Goodyear Eagle F1 Asymmetric Tyre Review – New Shoes For My Car

Goodyear Eagle F1 Asymmetric Tyre Review – New Shoes For My Car

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I’m afraid many people out there are still unaware of how important tyres really are. If you think about it, tyres are the only part of the car that has contact with the ground.

In exactly the same way, shoes to a person are like tyres to a car. I’m sure in your lifetime there have been occasions where the pair of shoes you bought didn’t seem to work well with you after wearing it a few more times.

I’ve wasted money on shoes that seemed to fit well when at the store, but after putting them on for a while, they suddenly hurt in places you never felt before. Likewise, it is essential to have a good pair of tyres on your car so you can maximise the potential of your car and most importantly, protect the passengers of the car.

Previously using Toyo Proxes T1R tyres – 245/40 R18 front and 275/35 R18 back – I headed over to Binter’s shop at Eunos Technolink to fit my Nissan 350Z Fairlady with a set of Goodyear Eagle F1 Asymmetric tyres.

What I noticed instantly upon changing to these tyres, was the reduction in noise. Finally, I could hear my Apexi N1 exhaust loud and clear. The F1 Asymmetric is indeed a quiet tyre and the ride is a lot smoother.

Ultimate Grip

Officially launched in ASEAN sometime mid-2009, the F1 Asymmetric is the latest Ultra High Performance (UHP) tyre from Goodyear. An extension of the Eagle F1 tyre range, the F1 Asymmetric sits next to the Eagle F1 GS-D3, a tyre that was designed for maximum wet weather grip.

The F1 Asymmetric focuses on maximum dry weather traction with a tread pattern that has large chunks of rubber on the outside for enhanced grip, and a water-channeling on the inside to assist wet traction. In addition, a continuous centre rib gives improved stability at high speeds.

Another selling point of the F1 Asymmetric is its Active Cornergrip Technology – something that fast cars demand when in need of strong traction, in both wet and dry conditions.

This Active Cornergrip Technology is actually the addition of aramid reinforcement in the inboard sidewalls so as to evenly distribute pressure at high speeds and give more contact with the road. The more contact the tyre makes with the road, the better the grip and hence the handling.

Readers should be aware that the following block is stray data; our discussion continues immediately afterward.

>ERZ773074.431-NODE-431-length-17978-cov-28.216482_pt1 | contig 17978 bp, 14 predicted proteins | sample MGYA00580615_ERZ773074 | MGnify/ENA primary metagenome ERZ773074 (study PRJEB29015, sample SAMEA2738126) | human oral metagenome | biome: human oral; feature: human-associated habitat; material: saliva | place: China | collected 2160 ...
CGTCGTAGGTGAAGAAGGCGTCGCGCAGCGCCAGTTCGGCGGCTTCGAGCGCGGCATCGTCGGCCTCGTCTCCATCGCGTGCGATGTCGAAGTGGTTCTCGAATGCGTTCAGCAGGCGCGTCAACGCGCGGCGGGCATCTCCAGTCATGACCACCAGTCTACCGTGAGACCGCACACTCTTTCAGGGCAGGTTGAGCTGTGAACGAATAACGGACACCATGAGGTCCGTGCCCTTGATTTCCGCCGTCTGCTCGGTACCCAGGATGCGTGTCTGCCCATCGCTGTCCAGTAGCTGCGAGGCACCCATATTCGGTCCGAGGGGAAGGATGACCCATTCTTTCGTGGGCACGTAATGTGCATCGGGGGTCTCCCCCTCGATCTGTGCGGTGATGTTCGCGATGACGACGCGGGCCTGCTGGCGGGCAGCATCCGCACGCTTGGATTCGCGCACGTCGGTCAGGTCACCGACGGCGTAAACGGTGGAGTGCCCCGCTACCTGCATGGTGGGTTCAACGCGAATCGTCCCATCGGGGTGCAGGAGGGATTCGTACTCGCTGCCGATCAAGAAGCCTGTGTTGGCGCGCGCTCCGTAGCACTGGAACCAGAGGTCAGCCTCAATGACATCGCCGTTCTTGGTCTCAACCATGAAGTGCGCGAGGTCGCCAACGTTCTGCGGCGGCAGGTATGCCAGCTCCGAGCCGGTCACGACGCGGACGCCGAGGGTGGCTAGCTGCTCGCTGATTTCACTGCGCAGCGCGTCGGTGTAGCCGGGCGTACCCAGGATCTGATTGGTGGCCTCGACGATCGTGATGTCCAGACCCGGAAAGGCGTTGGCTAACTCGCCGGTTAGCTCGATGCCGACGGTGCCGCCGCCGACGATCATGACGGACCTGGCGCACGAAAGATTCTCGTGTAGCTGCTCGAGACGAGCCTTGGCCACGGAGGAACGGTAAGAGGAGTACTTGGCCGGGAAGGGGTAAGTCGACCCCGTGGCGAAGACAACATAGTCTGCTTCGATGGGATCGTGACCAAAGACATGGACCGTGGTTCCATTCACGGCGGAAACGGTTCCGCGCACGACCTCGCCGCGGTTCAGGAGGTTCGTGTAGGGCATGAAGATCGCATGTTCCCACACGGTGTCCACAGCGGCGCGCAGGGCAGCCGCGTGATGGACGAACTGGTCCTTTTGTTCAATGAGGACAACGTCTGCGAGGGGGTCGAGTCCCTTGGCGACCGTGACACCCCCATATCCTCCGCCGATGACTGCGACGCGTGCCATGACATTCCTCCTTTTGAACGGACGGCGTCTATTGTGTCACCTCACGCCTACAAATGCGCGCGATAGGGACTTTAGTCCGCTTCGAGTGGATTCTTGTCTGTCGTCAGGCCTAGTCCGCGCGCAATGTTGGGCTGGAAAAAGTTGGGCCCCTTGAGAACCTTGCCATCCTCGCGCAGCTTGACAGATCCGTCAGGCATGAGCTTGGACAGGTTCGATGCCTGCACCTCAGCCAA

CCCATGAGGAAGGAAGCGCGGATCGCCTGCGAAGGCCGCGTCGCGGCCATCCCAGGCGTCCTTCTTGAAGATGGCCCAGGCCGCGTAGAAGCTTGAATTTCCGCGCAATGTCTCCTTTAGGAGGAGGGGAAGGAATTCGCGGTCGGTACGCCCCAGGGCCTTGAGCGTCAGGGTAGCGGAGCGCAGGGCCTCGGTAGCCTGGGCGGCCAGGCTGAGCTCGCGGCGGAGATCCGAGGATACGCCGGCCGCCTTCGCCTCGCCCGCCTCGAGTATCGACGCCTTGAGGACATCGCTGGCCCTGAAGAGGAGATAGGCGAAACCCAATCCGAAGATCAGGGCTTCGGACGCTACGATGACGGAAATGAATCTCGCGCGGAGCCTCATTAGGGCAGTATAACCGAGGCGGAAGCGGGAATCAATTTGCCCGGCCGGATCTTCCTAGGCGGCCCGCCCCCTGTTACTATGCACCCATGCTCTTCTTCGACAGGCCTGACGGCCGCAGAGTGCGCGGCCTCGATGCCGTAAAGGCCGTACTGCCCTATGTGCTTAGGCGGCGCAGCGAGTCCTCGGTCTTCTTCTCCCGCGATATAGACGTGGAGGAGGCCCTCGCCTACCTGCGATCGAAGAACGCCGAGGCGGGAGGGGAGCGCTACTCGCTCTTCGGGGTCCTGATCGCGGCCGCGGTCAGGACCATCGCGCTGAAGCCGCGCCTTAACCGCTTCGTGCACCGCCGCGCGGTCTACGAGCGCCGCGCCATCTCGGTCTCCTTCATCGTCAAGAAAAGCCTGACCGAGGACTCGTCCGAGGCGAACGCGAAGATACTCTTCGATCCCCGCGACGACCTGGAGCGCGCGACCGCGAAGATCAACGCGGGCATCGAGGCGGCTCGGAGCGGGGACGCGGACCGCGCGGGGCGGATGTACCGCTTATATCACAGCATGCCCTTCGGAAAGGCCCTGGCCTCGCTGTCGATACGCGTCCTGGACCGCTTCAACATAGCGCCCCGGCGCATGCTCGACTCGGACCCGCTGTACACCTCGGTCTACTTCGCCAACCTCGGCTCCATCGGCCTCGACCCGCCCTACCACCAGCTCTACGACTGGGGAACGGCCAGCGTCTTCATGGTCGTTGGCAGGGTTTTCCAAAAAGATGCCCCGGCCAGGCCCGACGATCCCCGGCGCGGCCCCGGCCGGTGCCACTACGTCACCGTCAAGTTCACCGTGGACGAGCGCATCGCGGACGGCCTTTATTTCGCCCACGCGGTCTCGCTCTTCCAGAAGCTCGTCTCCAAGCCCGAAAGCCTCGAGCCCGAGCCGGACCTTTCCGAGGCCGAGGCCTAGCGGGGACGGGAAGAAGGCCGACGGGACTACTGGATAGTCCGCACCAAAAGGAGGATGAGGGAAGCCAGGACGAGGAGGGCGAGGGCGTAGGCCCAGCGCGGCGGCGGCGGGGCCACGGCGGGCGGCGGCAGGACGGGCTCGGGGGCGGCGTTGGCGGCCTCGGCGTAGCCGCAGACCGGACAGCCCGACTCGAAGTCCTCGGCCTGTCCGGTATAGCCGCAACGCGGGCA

Putting it into high heel theory, just think about wedges versus stilettos. Wedges have a wider heel surface – meaning more contact with the ground – and so, give you more stability compared to stilettos.

For High-Performance Cars

Only produced in sizes 17” and above, the F1 Asymmetric is targeted at cars like the Porsche Cayman S, Audi S5 coupe, BMW Z4 or Mercedes-Benz E63 AMG.

If you hadn’t already noticed, these are premium high-performance cars which are powerful, fast and have superb handling. For the price you already paid for these cars, why not just spend that bit more for a set of tyres that can allow you to have some fun yet keep you safe?

Owners of such cars will want more safety, without compromising on performance and comfort as far as possible. And that is what the F1 Asymmetric aims to fulfill – the ability to protect and control these powerful cars without any loss of performance.

Only a few weeks into the tyre test, there’s a lot more about the F1 Asymmetric that I’ve yet to discover. As I’m writing this, I’m still in the midst of running in the tyres so I haven’t been pushing the car. After racking up a good number of miles, I shall be back to share a more dynamic experience with the F1 Asymmetric. Meanwhile, here’s something for you about running in of tyres…

Running In New Tyres

Usually, in an attempt to “break in” a pair of new shoes, my mother will use wax to run along the edges of the shoes in an attempt to soften them so that the material can reform to fit the feet over an initial period. In the same analogy, all new tyres like new shoes require a running-in period.

How to run in? Basically just drive moderately for the first 125 – 500 miles (200 – 800 kilometres) and do not execute any hard acceleration or sudden braking if you want optimal traction levels.

It’s just like wearing new heels – the leather (or whatever material your heels are made of) feels stiff and you need time to adjust to them instead of immediately running or jumping in them (yes, I am quite capable of running for the bus or train in my three-inchers, once broken in).

Doing this also allows you to adapt your driving style to the new tyres (like how you tend to walk differently in different pairs of heels). Especially if your previous set was quite worn out, you might notice your car behaving differently with the new set.

In addition, a tyre needs to be seated on the wheel and this isn’t fully achieved when the tyre is just fitted on. Thus the need to drive with more caution than usual so as to complete the running-in process.

When new, a tyre has a very smooth surface and to obtain optimum grip, this smooth surface needs to be worn off. However, do not try to shorten the run-in process by getting some abrasive material to scrub away the first layer.

I’m not saying that you have to drive slowly for the first 800 kilometres, but if you want to improve long-term performance of your tyres, then I would suggest you tolerate some sort of run-in period for your new tyres.

Pictures: Cheryl Tay & Walter Ong

Editor’s Note: As tested by Cheryl, Tyrepac quotes the Goodyear Eagle F1 Asymmetric at RM1,039 per piece for 245/40 R18 and RM1,204 per piece for 275/35 R18 in Malaysia.

*This story was first published in FASTLANE #13 (Feb/Mar 2010) issue.


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